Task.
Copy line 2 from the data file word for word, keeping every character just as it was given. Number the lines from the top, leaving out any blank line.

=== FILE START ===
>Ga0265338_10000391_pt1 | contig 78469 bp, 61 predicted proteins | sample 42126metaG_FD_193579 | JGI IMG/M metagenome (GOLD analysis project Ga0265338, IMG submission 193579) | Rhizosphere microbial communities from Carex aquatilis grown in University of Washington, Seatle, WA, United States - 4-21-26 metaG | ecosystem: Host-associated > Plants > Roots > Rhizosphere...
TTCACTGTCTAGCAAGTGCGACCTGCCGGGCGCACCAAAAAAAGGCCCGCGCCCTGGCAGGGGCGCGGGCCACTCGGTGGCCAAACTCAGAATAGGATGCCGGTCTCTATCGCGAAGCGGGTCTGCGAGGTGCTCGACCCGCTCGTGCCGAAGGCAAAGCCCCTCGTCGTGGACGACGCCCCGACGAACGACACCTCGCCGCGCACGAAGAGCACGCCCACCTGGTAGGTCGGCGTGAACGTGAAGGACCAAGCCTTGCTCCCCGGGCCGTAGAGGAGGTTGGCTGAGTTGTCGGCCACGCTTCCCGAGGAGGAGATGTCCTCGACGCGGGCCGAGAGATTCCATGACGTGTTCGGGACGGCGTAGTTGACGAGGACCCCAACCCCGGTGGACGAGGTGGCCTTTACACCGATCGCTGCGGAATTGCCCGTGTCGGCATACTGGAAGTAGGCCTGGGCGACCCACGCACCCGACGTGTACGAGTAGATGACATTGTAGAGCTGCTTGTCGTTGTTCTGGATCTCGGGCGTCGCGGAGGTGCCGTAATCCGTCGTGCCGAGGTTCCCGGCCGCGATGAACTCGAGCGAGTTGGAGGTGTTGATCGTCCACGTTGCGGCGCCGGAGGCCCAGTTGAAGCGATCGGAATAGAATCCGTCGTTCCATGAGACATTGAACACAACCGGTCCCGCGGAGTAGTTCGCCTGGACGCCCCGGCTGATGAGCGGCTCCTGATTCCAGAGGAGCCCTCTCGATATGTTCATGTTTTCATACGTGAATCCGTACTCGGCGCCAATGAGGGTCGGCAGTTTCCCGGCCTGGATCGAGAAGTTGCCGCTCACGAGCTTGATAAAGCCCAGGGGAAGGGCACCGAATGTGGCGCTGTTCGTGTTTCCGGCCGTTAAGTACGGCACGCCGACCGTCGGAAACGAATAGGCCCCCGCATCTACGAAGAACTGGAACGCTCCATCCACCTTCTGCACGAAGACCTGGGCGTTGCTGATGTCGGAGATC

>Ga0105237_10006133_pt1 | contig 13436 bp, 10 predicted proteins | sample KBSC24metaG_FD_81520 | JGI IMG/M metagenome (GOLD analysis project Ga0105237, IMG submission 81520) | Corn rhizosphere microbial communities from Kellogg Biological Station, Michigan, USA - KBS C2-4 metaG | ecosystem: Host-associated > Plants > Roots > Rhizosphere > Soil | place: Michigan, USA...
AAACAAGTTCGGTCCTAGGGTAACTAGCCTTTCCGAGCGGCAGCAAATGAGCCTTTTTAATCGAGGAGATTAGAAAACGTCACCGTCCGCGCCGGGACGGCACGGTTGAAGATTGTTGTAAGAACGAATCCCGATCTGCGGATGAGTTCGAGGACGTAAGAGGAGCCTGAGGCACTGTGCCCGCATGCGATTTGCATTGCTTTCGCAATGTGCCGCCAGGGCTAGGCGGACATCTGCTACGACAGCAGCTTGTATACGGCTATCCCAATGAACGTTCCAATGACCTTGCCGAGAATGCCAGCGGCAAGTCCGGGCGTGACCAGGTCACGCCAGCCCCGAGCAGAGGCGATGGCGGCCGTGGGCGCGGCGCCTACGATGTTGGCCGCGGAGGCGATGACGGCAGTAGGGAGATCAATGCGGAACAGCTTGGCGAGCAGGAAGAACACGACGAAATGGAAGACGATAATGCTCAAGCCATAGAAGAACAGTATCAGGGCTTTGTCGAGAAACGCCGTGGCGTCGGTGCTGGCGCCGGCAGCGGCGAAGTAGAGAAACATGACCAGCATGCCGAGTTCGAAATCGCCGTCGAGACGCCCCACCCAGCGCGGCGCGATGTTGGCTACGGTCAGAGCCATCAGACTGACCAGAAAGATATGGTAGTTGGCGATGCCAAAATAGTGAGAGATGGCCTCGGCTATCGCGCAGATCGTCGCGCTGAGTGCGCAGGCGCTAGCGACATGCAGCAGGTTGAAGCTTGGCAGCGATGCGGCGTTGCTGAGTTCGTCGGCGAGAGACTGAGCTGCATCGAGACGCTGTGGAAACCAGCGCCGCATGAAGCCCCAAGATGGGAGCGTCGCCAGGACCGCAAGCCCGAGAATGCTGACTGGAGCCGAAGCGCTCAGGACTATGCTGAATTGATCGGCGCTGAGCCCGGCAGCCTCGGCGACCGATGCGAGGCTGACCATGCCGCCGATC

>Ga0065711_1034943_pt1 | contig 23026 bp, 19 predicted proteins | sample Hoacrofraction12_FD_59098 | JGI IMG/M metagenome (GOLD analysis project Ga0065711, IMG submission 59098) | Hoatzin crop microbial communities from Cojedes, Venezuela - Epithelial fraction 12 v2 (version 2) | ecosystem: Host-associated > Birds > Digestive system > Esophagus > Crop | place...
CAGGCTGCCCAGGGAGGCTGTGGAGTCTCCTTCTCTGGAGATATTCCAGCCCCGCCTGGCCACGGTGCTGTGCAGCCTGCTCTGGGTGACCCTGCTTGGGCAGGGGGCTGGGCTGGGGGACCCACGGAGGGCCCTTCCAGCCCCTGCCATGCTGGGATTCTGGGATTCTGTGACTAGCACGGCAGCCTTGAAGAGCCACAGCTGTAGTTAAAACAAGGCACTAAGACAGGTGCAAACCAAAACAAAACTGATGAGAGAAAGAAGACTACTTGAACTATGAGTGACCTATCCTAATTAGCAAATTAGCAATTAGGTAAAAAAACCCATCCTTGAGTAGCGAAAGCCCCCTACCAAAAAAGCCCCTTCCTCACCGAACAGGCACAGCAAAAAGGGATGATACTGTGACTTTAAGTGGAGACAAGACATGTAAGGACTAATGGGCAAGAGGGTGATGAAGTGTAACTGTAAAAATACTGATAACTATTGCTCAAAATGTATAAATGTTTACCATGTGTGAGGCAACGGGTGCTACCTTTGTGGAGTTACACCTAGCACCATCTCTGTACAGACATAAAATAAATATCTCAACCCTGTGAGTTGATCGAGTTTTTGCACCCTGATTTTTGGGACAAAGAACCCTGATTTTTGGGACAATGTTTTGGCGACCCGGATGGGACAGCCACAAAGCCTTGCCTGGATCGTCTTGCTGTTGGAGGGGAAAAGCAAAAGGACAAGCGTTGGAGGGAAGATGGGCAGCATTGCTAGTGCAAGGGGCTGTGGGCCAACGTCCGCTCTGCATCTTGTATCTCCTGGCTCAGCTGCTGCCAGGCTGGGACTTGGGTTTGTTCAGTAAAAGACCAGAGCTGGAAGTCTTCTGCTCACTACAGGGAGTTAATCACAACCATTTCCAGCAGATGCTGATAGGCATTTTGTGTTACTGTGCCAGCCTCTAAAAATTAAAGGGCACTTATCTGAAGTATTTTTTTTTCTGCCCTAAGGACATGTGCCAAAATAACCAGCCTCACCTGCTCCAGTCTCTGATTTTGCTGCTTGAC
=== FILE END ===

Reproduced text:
TTCACTGTCTAGCAAGTGCGACCTGCCGGGCGCACCAAAAAAAGGCCCGCGCCCTGGCAGGGGCGCGGGCCACTCGGTGGCCAAACTCAGAATAGGATGCCGGTCTCTATCGCGAAGCGGGTCTGCGAGGTGCTCGACCCGCTCGTGCCGAAGGCAAAGCCCCTCGTCGTGGACGACGCCCCGACGAACGACACCTCGCCGCGCACGAAGAGCACGCCCACCTGGTAGGTCGGCGTGAACGTGAAGGACCAAGCCTTGCTCCCCGGGCCGTAGAGGAGGTTGGCTGAGTTGTCGGCCACGCTTCCCGAGGAGGAGATGTCCTCGACGCGGGCCGAGAGATTCCATGACGTGTTCGGGACGGCGTAGTTGACGAGGACCCCAACCCCGGTGGACGAGGTGGCCTTTACACCGATCGCTGCGGAATTGCCCGTGTCGGCATACTGGAAGTAGGCCTGGGCGACCCACGCACCCGACGTGTACGAGTAGATGACATTGTAGAGCTGCTTGTCGTTGTTCTGGATCTCGGGCGTCGCGGAGGTGCCGTAATCCGTCGTGCCGAGGTTCCCGGCCGCGATGAACTCGAGCGAGTTGGAGGTGTTGATCGTCCACGTTGCGGCGCCGGAGGCCCAGTTGAAGCGATCGGAATAGAATCCGTCGTTCCATGAGACATTGAACACAACCGGTCCCGCGGAGTAGTTCGCCTGGACGCCCCGGCTGATGAGCGGCTCCTGATTCCAGAGGAGCCCTCTCGATATGTTCATGTTTTCATACGTGAATCCGTACTCGGCGCCAATGAGGGTCGGCAGTTTCCCGGCCTGGATCGAGAAGTTGCCGCTCACGAGCTTGATAAAGCCCAGGGGAAGGGCACCGAATGTGGCGCTGTTCGTGTTTCCGGCCGTTAAGTACGGCACGCCGACCGTCGGAAACGAATAGGCCCCCGCATCTACGAAGAACTGGAACGCTCCATCCACCTTCTGCACGAAGACCTGGGCGTTGCTGATGTCGGAGATC